The Japanese economy released another set of data this week and confirmed what Bank of Japan Governor Haruhiko Kuroda was talking about when he mentioned that the sales tax increase from 5% to 8% earlier this year is causing economic fluctuations.
As expected, spending data showed declines following the April figures. Retail sales showed a 0.4% annualized drop, better than the estimated 1.9% decline and the previous 4.3% slide. Household spending slumped by 8.0% year-over-year, much worse than the estimated 1.9% decline and the previous 4.6% fall.
Japanese Economy and Inflation
A closer look at these spending figures suggest that the decline in wages has been mostly responsible for the sharp drop in household spending. On the other hand, the better than expected sales at large retailers in Japan has resulted to a stronger than expected retail sales figure for May.
Meanwhile, the rest of the jobs figures are looking up, with the jobless rate improving from 3.6% to 3.5% even with a healthy improvement in the country’s participation rate. Jobs-to-applicants ratio has also improved.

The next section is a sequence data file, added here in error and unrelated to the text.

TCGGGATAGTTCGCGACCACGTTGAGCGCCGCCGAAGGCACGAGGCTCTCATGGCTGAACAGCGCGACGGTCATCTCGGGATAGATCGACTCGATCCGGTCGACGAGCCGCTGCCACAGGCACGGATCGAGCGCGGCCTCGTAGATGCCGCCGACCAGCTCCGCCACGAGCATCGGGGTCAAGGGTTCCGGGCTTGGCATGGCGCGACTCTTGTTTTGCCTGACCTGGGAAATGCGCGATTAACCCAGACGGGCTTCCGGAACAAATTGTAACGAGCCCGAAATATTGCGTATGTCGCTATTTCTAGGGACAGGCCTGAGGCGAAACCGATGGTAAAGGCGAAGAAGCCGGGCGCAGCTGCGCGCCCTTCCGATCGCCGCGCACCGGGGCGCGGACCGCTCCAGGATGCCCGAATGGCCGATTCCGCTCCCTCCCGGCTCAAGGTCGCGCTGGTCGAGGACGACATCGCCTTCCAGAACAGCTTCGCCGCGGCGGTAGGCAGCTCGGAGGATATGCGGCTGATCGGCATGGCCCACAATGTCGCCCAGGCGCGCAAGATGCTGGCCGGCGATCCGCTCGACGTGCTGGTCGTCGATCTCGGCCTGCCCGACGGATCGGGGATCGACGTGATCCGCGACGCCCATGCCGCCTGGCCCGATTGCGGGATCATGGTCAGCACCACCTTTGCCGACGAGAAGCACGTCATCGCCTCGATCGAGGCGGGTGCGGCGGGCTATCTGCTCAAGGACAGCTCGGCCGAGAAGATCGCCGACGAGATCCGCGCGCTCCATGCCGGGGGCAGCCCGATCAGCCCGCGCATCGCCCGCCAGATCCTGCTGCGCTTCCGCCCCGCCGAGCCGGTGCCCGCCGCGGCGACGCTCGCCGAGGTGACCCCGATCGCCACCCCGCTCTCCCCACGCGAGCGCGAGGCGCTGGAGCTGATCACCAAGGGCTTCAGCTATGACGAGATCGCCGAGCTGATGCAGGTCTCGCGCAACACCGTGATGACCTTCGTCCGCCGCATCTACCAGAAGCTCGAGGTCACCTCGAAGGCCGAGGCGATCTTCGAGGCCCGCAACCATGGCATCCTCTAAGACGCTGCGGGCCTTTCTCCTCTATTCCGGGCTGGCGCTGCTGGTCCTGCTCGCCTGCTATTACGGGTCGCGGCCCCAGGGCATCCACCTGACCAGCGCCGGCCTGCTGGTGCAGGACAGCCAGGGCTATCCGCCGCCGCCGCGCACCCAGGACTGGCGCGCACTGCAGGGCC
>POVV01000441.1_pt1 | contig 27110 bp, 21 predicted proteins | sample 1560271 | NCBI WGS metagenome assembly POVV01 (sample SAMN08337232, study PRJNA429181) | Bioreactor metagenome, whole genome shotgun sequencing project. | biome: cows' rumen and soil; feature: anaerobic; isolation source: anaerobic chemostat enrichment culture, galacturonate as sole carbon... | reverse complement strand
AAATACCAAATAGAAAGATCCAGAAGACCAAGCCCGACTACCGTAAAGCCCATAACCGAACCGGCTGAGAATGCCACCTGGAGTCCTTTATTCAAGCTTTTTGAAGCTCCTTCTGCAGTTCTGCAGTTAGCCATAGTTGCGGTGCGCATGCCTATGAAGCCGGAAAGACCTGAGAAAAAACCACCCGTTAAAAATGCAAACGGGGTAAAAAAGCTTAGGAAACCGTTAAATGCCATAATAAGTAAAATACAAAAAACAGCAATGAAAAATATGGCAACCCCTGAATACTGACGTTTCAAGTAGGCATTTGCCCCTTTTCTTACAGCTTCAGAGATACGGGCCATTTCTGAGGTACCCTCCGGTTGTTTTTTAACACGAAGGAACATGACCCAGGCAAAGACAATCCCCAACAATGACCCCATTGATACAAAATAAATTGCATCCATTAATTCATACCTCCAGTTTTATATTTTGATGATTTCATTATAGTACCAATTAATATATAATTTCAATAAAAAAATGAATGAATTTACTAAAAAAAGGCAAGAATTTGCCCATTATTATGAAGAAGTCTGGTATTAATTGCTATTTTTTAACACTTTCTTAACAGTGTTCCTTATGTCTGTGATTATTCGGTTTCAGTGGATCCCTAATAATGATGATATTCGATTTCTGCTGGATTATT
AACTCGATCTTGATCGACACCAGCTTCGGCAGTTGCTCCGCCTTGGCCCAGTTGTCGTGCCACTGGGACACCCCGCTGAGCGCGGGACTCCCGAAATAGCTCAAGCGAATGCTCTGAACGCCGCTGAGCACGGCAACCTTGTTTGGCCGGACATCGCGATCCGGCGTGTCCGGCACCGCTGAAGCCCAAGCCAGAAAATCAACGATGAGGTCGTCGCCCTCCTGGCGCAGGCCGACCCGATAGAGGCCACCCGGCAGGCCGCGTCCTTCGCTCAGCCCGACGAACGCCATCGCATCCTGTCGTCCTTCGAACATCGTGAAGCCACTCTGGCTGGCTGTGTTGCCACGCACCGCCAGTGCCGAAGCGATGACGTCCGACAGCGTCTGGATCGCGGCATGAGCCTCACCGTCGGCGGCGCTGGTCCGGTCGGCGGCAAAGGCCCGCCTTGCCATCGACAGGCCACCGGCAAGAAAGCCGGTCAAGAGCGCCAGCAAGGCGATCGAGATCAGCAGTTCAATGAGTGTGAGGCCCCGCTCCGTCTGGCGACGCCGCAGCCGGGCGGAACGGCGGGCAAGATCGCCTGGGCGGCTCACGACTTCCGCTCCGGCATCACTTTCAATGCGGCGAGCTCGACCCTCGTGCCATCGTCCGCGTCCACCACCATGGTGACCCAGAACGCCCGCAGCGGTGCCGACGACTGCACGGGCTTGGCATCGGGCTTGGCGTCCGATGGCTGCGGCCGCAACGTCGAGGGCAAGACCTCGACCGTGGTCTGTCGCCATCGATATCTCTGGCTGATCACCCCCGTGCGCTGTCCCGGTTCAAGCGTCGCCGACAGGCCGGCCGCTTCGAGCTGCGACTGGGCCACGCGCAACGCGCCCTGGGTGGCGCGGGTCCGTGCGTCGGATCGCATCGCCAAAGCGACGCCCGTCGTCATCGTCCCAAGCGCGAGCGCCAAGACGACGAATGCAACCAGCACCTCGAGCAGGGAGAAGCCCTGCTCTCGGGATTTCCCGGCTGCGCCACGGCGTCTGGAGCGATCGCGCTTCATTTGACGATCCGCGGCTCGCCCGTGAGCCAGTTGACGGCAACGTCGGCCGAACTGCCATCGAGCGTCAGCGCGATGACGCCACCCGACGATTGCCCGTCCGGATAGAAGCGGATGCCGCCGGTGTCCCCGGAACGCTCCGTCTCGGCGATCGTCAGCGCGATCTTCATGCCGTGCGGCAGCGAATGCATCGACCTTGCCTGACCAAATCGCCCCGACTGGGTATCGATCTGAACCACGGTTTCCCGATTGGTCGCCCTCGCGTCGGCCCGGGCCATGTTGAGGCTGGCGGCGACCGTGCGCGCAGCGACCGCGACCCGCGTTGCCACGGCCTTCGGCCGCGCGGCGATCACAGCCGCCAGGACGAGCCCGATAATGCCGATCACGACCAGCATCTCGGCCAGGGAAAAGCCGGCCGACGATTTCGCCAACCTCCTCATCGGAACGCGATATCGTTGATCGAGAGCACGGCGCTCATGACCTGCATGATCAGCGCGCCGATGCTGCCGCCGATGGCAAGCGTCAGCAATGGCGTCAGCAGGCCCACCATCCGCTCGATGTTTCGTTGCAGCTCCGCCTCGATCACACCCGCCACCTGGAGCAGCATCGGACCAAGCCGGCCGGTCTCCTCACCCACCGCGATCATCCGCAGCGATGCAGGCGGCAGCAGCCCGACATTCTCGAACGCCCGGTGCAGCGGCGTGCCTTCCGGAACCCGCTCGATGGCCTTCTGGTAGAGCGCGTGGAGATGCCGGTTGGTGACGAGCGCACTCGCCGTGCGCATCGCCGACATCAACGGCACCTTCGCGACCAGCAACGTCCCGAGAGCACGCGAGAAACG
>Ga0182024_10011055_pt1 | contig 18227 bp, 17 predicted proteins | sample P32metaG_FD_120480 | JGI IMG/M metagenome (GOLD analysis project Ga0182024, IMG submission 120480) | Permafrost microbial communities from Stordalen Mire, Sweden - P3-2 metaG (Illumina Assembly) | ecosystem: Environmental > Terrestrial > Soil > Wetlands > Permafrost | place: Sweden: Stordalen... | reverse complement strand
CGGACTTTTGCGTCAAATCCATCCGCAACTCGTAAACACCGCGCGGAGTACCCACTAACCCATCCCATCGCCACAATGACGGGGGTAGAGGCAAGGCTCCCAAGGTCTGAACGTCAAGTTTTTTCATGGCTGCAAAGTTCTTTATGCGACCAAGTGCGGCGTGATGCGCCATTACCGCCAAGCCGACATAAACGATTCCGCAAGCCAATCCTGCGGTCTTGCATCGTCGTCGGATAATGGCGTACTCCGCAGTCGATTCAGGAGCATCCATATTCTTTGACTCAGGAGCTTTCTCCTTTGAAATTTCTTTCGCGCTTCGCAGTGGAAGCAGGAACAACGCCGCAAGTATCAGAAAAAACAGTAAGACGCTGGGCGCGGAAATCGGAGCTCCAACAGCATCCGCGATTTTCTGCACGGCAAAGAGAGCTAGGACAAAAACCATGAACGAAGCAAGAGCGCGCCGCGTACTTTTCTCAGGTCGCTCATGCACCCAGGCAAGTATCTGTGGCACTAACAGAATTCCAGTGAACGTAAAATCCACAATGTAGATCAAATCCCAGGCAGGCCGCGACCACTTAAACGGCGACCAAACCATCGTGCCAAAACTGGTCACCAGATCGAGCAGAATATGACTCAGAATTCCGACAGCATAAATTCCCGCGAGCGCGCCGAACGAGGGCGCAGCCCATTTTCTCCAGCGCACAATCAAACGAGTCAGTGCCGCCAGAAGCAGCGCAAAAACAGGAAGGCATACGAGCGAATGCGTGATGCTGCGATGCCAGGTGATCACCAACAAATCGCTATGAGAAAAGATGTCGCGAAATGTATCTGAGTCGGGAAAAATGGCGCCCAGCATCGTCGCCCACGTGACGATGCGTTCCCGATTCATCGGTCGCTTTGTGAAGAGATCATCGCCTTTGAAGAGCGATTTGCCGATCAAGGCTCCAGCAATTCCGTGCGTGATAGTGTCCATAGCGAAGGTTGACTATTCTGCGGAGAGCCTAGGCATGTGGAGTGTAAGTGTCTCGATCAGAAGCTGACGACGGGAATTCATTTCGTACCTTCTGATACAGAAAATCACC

Inflation figures are also promising, as Tokyo reported a core CPI of 2.8% and the national-level CPI climbed from 3.2% to 3.4% last month. However, Kuroda has mentioned that inflationary pressures are likely to subside in the next few months, with core CPI likely to slide back to the 1% levels before the end of the year.
For now, the BOJ has no plans of adding stimulus just yet, as most officials claim that the Japanese economy remains resilient. It will be interesting to see how their data in the coming months changes, as the knee-jerk effects of the April sales tax hike are moderated. The Japanese yen is currently being supported by these relatively strong fundamentals and the BOJ’s claims that their previous easing efforts are just starting to kick in – a sign that they’re not looking to ease again in the meantime.
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